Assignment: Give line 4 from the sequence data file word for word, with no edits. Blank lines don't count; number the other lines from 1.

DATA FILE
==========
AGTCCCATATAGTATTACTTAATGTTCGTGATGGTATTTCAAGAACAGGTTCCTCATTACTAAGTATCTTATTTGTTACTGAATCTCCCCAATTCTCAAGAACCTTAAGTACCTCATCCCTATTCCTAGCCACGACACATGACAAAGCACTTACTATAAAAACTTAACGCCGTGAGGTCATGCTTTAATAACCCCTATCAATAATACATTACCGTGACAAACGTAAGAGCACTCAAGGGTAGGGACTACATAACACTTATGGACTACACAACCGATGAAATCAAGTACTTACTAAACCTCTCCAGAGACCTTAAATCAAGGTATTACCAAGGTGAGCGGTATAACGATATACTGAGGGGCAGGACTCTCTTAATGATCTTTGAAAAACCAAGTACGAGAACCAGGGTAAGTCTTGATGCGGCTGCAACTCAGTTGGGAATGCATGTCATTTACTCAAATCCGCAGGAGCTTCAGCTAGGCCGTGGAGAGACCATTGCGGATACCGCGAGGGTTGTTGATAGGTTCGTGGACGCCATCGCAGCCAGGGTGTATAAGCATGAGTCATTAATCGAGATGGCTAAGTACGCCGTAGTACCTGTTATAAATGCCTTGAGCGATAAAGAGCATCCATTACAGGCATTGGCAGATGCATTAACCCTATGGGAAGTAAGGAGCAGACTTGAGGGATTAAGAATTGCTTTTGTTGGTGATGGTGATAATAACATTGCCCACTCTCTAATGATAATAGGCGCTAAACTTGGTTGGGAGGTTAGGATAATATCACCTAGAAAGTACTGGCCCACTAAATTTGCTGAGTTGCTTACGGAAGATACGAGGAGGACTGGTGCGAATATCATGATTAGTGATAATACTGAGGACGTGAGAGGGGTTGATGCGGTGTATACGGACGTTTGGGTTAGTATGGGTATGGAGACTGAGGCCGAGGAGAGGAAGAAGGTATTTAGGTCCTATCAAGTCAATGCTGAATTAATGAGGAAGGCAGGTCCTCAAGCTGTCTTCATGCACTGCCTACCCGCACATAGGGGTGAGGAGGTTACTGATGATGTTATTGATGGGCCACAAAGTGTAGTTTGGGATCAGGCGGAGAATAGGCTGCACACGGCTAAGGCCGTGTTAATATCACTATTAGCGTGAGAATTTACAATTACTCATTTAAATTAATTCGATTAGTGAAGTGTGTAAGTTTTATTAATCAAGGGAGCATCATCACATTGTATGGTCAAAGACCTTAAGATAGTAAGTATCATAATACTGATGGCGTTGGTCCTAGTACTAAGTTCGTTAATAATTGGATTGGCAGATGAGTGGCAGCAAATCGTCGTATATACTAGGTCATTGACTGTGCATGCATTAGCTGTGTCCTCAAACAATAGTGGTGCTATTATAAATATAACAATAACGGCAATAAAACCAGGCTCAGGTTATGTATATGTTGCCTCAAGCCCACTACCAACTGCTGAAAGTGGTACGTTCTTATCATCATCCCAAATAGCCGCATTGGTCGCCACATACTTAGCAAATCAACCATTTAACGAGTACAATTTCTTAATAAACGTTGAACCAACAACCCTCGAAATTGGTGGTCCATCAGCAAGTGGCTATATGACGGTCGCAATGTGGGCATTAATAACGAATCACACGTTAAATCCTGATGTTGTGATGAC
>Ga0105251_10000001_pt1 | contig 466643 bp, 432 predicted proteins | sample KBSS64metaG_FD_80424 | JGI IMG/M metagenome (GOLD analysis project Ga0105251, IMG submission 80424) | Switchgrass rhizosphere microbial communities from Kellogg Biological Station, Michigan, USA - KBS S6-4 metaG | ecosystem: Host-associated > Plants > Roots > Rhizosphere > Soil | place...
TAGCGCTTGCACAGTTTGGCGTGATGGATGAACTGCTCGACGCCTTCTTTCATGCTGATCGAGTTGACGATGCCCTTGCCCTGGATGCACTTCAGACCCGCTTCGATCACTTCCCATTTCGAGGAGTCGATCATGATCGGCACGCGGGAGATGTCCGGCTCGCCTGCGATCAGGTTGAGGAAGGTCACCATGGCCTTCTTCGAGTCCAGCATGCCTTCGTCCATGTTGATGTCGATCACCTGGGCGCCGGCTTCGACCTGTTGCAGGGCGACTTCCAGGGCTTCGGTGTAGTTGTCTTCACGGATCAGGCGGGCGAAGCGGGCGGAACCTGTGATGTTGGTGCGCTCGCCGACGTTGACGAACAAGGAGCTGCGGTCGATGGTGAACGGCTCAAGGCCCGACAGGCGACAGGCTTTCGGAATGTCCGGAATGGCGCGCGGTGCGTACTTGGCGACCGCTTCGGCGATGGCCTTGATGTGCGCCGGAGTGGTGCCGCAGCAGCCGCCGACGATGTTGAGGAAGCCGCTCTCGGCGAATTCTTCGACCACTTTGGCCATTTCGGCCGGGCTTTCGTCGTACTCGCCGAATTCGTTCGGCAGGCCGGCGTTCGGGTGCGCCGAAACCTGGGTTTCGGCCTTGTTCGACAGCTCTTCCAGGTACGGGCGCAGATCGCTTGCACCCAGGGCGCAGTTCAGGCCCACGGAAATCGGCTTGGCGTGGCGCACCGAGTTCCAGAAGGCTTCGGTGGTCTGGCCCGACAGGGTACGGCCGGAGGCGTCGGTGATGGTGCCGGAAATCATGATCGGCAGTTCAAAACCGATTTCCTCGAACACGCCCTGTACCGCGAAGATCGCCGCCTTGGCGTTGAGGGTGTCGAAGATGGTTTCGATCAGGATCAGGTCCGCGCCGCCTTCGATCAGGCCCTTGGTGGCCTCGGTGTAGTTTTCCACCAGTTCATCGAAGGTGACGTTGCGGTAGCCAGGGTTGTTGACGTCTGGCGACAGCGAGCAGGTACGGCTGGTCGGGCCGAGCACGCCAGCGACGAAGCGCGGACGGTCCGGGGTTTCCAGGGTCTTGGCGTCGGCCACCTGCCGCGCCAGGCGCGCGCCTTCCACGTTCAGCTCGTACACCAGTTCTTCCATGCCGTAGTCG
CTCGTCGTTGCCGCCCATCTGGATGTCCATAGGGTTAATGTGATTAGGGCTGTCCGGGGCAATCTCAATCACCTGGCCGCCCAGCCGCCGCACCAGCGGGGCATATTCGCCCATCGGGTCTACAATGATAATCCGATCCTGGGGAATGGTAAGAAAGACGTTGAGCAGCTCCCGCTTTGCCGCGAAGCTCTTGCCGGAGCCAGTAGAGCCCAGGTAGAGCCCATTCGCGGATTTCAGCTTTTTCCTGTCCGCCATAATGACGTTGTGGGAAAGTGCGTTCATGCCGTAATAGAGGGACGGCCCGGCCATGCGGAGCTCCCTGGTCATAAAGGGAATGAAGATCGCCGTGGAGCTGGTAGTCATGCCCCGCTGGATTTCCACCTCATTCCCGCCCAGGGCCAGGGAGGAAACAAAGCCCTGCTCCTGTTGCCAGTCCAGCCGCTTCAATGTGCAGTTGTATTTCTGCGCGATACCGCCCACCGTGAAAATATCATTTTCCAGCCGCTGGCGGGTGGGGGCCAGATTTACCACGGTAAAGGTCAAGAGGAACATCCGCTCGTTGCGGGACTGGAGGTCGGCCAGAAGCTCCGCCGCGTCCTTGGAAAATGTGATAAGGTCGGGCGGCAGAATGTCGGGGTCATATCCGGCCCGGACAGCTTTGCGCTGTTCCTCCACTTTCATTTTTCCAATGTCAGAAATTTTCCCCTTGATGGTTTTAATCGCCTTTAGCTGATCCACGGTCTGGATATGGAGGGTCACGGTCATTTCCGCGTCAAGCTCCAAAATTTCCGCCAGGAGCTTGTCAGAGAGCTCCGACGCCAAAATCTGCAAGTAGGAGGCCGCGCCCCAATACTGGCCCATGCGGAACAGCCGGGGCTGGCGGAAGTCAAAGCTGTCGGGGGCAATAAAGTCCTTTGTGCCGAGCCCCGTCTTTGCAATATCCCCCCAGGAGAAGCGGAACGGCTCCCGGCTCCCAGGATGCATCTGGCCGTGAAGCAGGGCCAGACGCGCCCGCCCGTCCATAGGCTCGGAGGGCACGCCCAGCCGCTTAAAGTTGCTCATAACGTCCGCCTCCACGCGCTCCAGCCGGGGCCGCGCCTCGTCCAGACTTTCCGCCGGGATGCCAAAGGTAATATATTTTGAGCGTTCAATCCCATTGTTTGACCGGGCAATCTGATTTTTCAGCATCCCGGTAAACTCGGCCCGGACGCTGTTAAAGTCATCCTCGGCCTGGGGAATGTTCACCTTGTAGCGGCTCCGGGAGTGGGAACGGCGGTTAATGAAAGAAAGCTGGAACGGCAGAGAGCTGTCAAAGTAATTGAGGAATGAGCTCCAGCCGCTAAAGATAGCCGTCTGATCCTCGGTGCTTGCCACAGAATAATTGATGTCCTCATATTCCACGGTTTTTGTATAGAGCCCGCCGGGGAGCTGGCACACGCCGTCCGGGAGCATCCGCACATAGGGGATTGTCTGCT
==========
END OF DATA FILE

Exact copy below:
CTCGTCGTTGCCGCCCATCTGGATGTCCATAGGGTTAATGTGATTAGGGCTGTCCGGGGCAATCTCAATCACCTGGCCGCCCAGCCGCCGCACCAGCGGGGCATATTCGCCCATCGGGTCTACAATGATAATCCGATCCTGGGGAATGGTAAGAAAGACGTTGAGCAGCTCCCGCTTTGCCGCGAAGCTCTTGCCGGAGCCAGTAGAGCCCAGGTAGAGCCCATTCGCGGATTTCAGCTTTTTCCTGTCCGCCATAATGACGTTGTGGGAAAGTGCGTTCATGCCGTAATAGAGGGACGGCCCGGCCATGCGGAGCTCCCTGGTCATAAAGGGAATGAAGATCGCCGTGGAGCTGGTAGTCATGCCCCGCTGGATTTCCACCTCATTCCCGCCCAGGGCCAGGGAGGAAACAAAGCCCTGCTCCTGTTGCCAGTCCAGCCGCTTCAATGTGCAGTTGTATTTCTGCGCGATACCGCCCACCGTGAAAATATCATTTTCCAGCCGCTGGCGGGTGGGGGCCAGATTTACCACGGTAAAGGTCAAGAGGAACATCCGCTCGTTGCGGGACTGGAGGTCGGCCAGAAGCTCCGCCGCGTCCTTGGAAAATGTGATAAGGTCGGGCGGCAGAATGTCGGGGTCATATCCGGCCCGGACAGCTTTGCGCTGTTCCTCCACTTTCATTTTTCCAATGTCAGAAATTTTCCCCTTGATGGTTTTAATCGCCTTTAGCTGATCCACGGTCTGGATATGGAGGGTCACGGTCATTTCCGCGTCAAGCTCCAAAATTTCCGCCAGGAGCTTGTCAGAGAGCTCCGACGCCAAAATCTGCAAGTAGGAGGCCGCGCCCCAATACTGGCCCATGCGGAACAGCCGGGGCTGGCGGAAGTCAAAGCTGTCGGGGGCAATAAAGTCCTTTGTGCCGAGCCCCGTCTTTGCAATATCCCCCCAGGAGAAGCGGAACGGCTCCCGGCTCCCAGGATGCATCTGGCCGTGAAGCAGGGCCAGACGCGCCCGCCCGTCCATAGGCTCGGAGGGCACGCCCAGCCGCTTAAAGTTGCTCATAACGTCCGCCTCCACGCGCTCCAGCCGGGGCCGCGCCTCGTCCAGACTTTCCGCCGGGATGCCAAAGGTAATATATTTTGAGCGTTCAATCCCATTGTTTGACCGGGCAATCTGATTTTTCAGCATCCCGGTAAACTCGGCCCGGACGCTGTTAAAGTCATCCTCGGCCTGGGGAATGTTCACCTTGTAGCGGCTCCGGGAGTGGGAACGGCGGTTAATGAAAGAAAGCTGGAACGGCAGAGAGCTGTCAAAGTAATTGAGGAATGAGCTCCAGCCGCTAAAGATAGCCGTCTGATCCTCGGTGCTTGCCACAGAATAATTGATGTCCTCATATTCCACGGTTTTTGTATAGAGCCCGCCGGGGAGCTGGCACACGCCGTCCGGGAGCATCCGCACATAGGGGATTGTCTGCT